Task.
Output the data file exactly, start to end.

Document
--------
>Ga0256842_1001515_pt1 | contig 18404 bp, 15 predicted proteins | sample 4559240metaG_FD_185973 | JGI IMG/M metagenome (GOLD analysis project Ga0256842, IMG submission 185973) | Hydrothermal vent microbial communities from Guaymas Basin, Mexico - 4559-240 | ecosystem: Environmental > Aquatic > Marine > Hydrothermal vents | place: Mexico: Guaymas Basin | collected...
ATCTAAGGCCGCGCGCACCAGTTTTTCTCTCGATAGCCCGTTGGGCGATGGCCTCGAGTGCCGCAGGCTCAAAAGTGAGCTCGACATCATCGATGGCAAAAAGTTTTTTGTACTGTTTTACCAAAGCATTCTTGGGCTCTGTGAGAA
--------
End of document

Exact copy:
>Ga0256842_1001515_pt1 | contig 18404 bp, 15 predicted proteins | sample 4559240metaG_FD_185973 | JGI IMG/M metagenome (GOLD analysis project Ga0256842, IMG submission 185973) | Hydrothermal vent microbial communities from Guaymas Basin, Mexico - 4559-240 | ecosystem: Environmental > Aquatic > Marine > Hydrothermal vents | place: Mexico: Guaymas Basin | collected...
ATCTAAGGCCGCGCGCACCAGTTTTTCTCTCGATAGCCCGTTGGGCGATGGCCTCGAGTGCCGCAGGCTCAAAAGTGAGCTCGACATCATCGATGGCAAAAAGTTTTTTGTACTGTTTTACCAAAGCATTCTTGGGCTCTGTGAGAA